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Lone Tree

Brewery in Lone Tree pairs science with new flavors

Highlands Ranch business opens second location in Entertainment District


Popular Highlands Ranch brewery Grist Brewing Company is pouring over into Lone Tree’s Entertainment District.

“We are super excited to be in Lone Tree,” said Nate Wannlund, whose business card gives him the title of a “purveyor of brews” and who does marketing for Grist. “It was nice to bring this higher level of design and experience to the area … When you come here there is a curated atmosphere. We want to be something this community is proud of.”

The second location for this brewery, 9535 Park Meadows Drive in Lone Tree, has a taproom focus, creating a destination stop for beer lovers in the area.

The new taproom is twice as large as its Highlands Ranch counterpart, with a capacity peaking at 252 beer lovers. Its tall ceilings and dangling lanterns induce a warm, industrial atmosphere. The space has leather couches, a large bar, a conference room that can be rented out and a patio with a fireplace and unobstructed views of the mountains.

“The game has been stepped up,” said Rob Kevwitch, founder of Grist. “You can no longer just throw a beer into an empty warehouse and say ‘this is our taproom.’ There is a design element to it.”

The 20-barrel brew house in Highlands Ranch opened in November 2013 at 9150 Commerce Center Circle. At the Highlands Ranch location, the company’s core beers are made in large batches.

It is important to the brewery to buy American-made brewing equipment — their 20-barrel brewing system was purchased from Wisconsin. The creative beers are made at the Lone Tree location in smaller batches in three new, Colorado-made barrels.

“All the brewing equipment is heavily capital-intensive,” Wannlund said. “You can buy cheaper stuff from China and there are a number of folks who do, but, for us, it was very important that we spent the extra money and bought American.”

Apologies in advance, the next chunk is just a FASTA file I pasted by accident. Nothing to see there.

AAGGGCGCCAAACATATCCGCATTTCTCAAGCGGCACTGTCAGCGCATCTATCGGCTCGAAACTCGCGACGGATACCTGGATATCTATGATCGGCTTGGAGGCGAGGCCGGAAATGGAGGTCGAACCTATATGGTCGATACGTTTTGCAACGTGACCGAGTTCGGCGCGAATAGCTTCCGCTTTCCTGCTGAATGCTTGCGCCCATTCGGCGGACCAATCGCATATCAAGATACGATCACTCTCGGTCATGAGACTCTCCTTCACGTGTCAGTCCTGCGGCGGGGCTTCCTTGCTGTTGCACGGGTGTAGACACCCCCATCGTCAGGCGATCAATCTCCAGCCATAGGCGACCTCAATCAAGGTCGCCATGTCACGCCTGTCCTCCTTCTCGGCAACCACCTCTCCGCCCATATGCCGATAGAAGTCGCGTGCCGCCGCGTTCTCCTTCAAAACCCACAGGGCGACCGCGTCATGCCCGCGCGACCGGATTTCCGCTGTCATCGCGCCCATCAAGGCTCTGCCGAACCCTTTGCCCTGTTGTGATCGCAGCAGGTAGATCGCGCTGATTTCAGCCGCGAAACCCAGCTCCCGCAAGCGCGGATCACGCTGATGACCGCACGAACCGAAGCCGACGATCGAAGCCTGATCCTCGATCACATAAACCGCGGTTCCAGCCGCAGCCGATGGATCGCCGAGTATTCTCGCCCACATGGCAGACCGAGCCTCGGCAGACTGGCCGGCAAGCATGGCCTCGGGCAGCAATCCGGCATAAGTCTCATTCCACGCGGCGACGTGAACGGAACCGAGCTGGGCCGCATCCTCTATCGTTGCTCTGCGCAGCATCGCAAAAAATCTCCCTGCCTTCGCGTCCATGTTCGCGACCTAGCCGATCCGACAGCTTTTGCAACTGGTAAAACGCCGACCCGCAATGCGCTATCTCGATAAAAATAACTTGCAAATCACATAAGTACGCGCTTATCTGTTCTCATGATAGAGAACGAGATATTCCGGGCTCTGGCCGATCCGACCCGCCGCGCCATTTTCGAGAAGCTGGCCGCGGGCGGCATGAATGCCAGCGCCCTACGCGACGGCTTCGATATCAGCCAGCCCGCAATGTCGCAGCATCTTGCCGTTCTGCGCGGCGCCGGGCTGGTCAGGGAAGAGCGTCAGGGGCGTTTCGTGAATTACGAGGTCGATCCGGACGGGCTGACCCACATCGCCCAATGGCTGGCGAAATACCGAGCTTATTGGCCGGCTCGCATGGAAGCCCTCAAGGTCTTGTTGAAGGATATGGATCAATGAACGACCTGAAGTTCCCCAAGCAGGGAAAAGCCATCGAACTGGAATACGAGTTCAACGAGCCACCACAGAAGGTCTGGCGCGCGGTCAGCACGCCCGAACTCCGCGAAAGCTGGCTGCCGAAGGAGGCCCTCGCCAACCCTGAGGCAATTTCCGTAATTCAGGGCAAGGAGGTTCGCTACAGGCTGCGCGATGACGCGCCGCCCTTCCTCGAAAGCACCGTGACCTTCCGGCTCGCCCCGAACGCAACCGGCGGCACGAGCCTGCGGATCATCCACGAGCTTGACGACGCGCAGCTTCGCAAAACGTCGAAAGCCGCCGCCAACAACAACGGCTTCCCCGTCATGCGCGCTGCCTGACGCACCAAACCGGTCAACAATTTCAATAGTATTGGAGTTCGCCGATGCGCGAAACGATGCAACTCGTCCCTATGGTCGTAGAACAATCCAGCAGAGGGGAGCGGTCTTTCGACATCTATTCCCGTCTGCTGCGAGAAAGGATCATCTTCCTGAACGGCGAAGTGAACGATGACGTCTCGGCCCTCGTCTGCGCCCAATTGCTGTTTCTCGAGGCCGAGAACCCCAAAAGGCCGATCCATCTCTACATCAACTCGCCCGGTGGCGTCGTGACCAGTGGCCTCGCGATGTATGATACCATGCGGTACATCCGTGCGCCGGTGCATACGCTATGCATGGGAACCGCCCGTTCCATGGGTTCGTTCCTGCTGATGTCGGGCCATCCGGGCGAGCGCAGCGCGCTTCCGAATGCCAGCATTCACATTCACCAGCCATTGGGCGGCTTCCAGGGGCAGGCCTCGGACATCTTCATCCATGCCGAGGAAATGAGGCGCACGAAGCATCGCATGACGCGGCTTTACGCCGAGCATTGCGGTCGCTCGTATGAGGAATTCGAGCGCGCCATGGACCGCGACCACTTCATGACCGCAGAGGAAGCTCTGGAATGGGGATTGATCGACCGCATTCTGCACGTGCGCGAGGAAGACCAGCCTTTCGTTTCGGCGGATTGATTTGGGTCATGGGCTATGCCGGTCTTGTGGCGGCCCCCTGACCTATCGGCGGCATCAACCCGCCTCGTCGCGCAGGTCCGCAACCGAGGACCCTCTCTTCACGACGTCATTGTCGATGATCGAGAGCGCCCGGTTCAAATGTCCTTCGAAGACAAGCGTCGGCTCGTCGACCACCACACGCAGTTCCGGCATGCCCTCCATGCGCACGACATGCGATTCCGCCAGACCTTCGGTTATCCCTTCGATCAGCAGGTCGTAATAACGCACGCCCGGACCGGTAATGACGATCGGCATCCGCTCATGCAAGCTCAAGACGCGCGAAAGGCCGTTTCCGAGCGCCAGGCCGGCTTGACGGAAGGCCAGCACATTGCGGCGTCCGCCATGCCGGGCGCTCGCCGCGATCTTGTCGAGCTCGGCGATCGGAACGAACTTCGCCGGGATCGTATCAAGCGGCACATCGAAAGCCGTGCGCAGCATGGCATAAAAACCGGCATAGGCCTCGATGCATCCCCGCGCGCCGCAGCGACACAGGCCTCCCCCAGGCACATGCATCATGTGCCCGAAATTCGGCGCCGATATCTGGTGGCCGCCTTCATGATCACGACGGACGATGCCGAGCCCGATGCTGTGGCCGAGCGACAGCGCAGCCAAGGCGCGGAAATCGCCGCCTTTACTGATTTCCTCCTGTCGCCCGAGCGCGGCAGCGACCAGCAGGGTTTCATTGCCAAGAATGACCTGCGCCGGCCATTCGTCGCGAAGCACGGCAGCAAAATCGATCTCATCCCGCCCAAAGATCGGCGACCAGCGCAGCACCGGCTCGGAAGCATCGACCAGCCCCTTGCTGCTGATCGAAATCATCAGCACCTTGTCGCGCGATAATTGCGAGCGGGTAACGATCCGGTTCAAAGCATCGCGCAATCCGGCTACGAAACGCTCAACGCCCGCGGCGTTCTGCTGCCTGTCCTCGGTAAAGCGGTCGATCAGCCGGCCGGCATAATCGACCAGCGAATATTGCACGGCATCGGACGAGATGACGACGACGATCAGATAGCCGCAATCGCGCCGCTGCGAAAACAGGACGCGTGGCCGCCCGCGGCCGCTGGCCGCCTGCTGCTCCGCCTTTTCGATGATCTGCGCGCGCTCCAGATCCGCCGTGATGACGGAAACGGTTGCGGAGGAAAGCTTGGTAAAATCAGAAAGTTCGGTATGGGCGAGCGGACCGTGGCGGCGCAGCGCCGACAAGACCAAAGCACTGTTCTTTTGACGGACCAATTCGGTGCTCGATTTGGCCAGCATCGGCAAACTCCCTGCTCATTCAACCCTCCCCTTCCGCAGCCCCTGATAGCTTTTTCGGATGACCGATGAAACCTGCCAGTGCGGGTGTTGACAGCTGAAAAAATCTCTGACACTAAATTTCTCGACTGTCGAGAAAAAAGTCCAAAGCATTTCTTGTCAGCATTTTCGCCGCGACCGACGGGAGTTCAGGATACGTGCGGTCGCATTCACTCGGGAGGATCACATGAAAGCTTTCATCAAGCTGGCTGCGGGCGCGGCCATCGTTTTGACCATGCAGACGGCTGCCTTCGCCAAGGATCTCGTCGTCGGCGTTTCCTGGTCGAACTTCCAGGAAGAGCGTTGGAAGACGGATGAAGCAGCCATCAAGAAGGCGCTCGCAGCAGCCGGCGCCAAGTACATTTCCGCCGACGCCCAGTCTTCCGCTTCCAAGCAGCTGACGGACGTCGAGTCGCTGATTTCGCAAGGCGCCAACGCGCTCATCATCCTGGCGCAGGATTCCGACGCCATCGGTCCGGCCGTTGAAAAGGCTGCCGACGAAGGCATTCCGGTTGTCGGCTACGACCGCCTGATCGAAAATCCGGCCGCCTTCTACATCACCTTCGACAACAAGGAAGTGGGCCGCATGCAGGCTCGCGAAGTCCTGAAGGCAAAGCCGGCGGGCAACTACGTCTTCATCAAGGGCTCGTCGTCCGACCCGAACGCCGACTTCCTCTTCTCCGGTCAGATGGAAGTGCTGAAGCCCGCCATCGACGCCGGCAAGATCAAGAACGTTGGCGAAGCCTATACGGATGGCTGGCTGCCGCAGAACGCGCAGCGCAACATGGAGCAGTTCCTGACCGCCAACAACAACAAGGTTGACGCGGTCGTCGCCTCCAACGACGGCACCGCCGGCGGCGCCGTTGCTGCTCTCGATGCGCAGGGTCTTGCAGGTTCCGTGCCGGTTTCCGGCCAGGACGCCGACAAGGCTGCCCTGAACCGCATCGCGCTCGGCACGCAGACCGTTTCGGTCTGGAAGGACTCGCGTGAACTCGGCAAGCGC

Grist takes pride in its core beers being “approachable,” or true to their style.

Science and creativity are a vital balance at the brewing company. Kevwitch has his Ph.D. in organic chemistry, making the science of beer an important element of Grist’s foundation.

“All of our beers are built on the back of that scientific thinking and precision but with a creative side that allows us to explore some new compounds,” Wannlund said.

The science that binds Grist’s taproom to consistency is in the replication of core beers. To match the previous batch as accurately as possible, head brewer Tyler Swaim analyzes international bittering units and measures color intensity. The brewer also counts yeast cells in the batches and matches original and fermented gravity, a measurement in fermentation.

“The beers we have year-round are tested from start to finish to make sure they are as accurate as possible,” Wannlund said. “Our creativity beers are single batch. We are less concerned about hitting certain numbers and more concerned with hitting certain flavor profiles.”

The creative beers, curated by Steve Nolan, are one-off, seasonal specialty beers. While still approachable, these beers are highly unique, some even having notes of bubblegum from the yeast.

“We are here to grow, improve and realize what is best to produce,” Nolan said. “To be able to pour your beer to the public is pretty rad … we are about gaining inspiration.”


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